Translation is a complex process, difficult to sum up with one word. In English, the term translation is used as somewhat of a catch-all. The same word is used to describe the communication of the meaning of a wide range of texts, from poetry and literature to technical documentation and legal files.
In reality, the techniques involved in translating different kinds of texts vary widely. Literary translation is a creative process and puts more emphasis on transferring the sense and meaning of the original work. Literary translators have to wrangle with metaphors, puns and other literary devices that don’t occur in other subject areas.
On the other hand, technical translation requires in-depth technical knowledge of the subject area and translators need to ensure the use of precise and consistent terminology. Technical translators often make use of Computer Aided Translation tools (more on this and other translation words below) in a way that is unfeasible for literary translators.
That’s quite a lot to be summed up in one word, isn’t it? Some languages are a little more expansive and, as Michael Emmerich points out in his article Beyond Between: Translation, Ghosts, Metaphors (link http://www.wordswithoutborders.org/article/beyond-between-translation-ghosts-metaphors), Japanese has a wide variety of different terms that have no direct equivalent in English. These include: 改訳 kaiyaku (a retranslation), 重訳jū yaku (a translation of a translation), 名訳 meiyaku, (a celebrated translation) and 訳詩 yakush (a translation of a poem).
Within the translation industry there are different terms that are used, which aren’t always understood by the general public. Here’s a quick “translation” of some of these.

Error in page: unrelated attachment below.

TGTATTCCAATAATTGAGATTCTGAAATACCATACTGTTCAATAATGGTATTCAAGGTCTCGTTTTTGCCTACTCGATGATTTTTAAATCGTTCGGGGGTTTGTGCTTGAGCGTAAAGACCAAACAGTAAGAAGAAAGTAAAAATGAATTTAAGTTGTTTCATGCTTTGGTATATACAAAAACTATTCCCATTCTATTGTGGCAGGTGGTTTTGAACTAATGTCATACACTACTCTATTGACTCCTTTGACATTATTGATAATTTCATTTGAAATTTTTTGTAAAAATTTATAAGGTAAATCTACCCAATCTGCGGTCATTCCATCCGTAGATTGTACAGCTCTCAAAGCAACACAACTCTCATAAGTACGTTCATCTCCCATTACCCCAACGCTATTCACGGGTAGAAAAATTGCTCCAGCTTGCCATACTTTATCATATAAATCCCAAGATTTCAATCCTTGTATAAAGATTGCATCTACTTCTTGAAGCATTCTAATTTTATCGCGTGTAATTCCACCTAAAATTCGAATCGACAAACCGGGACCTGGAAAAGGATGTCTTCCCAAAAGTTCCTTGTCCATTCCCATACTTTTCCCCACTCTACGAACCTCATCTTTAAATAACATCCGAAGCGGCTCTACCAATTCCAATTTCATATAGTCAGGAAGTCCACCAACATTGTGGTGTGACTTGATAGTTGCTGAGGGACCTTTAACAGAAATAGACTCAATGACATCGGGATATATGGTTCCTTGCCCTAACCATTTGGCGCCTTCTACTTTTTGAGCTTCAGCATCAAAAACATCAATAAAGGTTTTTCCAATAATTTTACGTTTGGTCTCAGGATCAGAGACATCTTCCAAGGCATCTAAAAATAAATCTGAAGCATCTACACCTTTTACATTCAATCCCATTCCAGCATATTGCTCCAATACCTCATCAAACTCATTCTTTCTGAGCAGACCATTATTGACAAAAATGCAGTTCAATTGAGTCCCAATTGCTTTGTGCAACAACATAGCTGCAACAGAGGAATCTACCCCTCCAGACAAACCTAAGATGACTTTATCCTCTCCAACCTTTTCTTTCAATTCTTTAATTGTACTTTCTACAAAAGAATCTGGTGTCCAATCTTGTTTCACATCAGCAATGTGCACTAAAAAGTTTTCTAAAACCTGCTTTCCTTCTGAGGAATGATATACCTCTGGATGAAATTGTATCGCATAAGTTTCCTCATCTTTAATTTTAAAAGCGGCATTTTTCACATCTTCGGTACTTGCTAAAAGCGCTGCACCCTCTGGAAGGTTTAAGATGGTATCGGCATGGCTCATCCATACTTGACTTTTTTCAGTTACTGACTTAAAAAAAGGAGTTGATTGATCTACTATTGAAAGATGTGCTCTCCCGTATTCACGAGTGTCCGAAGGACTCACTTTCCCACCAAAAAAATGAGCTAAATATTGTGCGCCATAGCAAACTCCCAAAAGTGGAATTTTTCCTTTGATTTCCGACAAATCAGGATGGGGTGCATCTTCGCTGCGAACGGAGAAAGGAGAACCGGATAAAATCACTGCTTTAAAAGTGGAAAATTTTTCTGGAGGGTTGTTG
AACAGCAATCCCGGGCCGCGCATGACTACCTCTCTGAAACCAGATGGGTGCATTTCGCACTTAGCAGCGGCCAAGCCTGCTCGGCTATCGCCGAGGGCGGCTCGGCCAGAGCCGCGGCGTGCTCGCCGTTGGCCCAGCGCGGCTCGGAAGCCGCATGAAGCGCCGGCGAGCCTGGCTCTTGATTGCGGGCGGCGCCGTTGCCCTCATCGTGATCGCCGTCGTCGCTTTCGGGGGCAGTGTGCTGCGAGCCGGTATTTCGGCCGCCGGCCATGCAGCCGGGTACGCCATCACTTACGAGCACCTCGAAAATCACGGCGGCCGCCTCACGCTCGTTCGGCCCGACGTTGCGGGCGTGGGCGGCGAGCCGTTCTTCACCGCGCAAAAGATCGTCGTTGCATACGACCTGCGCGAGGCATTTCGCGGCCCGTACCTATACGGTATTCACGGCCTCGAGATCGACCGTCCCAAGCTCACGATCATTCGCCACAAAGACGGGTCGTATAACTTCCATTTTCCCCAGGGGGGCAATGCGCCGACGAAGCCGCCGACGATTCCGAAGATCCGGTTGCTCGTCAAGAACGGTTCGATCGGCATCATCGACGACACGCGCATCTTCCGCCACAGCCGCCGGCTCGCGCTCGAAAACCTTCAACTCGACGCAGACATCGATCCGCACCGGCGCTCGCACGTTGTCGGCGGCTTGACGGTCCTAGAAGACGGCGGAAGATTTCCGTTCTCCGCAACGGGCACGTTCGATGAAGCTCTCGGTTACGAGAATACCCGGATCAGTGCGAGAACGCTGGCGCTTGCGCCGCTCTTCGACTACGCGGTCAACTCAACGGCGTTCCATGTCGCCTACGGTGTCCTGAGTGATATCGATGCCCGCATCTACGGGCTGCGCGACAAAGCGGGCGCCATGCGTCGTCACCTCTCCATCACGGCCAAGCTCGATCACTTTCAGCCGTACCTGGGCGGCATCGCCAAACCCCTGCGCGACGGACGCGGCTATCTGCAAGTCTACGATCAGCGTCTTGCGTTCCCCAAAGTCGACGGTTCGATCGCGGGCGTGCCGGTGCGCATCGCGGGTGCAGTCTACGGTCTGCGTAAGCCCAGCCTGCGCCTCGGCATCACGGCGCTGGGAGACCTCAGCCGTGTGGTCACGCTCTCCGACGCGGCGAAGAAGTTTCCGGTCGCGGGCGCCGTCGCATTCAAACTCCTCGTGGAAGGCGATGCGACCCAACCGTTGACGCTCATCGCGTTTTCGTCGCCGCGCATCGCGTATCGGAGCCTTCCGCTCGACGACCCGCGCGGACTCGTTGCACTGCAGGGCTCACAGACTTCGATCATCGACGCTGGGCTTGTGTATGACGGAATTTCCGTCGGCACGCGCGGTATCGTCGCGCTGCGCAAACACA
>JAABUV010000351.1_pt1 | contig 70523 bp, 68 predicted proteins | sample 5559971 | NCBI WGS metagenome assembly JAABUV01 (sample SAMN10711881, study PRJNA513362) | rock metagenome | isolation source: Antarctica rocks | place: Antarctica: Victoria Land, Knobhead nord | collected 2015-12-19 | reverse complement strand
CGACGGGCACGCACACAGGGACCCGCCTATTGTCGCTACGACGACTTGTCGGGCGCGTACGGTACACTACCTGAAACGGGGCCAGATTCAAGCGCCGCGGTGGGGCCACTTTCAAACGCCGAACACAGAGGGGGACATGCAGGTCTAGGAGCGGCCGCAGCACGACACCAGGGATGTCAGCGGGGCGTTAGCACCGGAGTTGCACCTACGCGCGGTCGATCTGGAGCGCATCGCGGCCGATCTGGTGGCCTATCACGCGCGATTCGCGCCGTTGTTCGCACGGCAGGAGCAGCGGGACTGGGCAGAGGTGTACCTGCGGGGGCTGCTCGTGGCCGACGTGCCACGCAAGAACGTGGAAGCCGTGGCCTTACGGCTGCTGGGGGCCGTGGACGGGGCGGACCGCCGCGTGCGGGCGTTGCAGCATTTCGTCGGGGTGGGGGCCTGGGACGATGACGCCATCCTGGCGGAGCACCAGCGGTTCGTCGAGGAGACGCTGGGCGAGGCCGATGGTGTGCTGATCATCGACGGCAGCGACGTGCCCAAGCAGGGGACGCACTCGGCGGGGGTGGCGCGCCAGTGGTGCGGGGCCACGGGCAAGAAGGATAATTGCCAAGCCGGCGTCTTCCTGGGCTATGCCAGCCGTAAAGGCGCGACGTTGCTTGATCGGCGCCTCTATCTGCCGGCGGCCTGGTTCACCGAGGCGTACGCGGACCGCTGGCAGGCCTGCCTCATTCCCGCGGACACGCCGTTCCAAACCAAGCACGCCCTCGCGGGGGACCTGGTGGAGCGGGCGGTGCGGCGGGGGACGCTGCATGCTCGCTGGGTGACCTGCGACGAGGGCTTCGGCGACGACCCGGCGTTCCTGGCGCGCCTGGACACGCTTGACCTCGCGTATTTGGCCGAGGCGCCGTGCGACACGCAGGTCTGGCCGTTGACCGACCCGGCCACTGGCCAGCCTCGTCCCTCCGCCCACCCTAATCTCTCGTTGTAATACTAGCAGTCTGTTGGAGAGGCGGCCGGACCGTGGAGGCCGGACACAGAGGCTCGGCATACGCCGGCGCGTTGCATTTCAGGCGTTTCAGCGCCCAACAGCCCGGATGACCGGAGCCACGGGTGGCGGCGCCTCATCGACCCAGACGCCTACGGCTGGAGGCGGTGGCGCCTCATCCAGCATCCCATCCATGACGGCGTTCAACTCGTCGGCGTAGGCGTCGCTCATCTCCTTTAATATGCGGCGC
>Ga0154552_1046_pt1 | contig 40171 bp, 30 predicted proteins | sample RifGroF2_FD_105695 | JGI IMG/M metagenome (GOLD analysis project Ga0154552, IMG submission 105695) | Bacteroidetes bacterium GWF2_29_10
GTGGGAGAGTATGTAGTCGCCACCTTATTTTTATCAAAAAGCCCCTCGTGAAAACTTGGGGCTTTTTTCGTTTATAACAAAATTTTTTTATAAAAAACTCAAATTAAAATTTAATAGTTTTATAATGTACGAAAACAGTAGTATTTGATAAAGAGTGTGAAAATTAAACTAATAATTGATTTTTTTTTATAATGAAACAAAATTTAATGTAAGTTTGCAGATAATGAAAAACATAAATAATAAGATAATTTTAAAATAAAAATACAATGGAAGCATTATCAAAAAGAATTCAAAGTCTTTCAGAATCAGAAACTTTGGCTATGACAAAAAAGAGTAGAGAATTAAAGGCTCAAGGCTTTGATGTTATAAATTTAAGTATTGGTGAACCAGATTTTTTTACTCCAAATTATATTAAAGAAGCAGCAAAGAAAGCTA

Transliteration – This is the conversion of one script into another. In the translation world, transliteration generally occurs with proper nouns. For example, the Cyrillic script in the Russian name Дми́трий is transliterated into the Latin alphabet as Dmitry for an English-speaking audience.
Machine Translation (MT) – It’s all in the name! MT is translation that is produced by a machine, with no human involvement. Although it often provides understandable results, MT suffers from a number of significant issues. Struggles arise from the fact that one word can have a number of different meanings that can be context-dependent and which a machine cannot take into account.
Computer Aided Translation (CAT) – Another example of machines helping the translation process, CAT involves a human translator utilising computer software to produce a translation. A translator or translation company can build up a Translation Memory of past translations, that future translations can be referenced against. When identical or similar words or phrases arise, the software will insert previous translations and the translator can consider if in this instance the phase should remain the same or make amendments where necessary.
Interpreting – Often confused with translation, interpreting is an oral skill where one language is communicated by a speaker and then expressed by the interpreter in another language. There are various types of interpreting but the most common ones are simultaneous, where the interpreter talks at more or less the same time as the speaker and consecutive, where the speaker pauses for the interpreter to pass on the message.
Adaptation – Sometimes called Free Translation, adaptation is when a word which has cultural connotations is replaced with a translation which has cultural connotations for the language it is being translated into. Some of examples of adaptation can be seen in our blog about Harry Potter translations (LINK).
Back translation – A back translation is a translation of a translation, which is carried out with no reference to the original text. Back translations are often used to check the accuracy of the original translation, particularly in the pharmaceutical industry.
Localisation – Often used for advertising, websites and software, localisation is a more specialised process than translation. It takes into account cultural differences and preferences in order to adapt the text to local needs and expectations.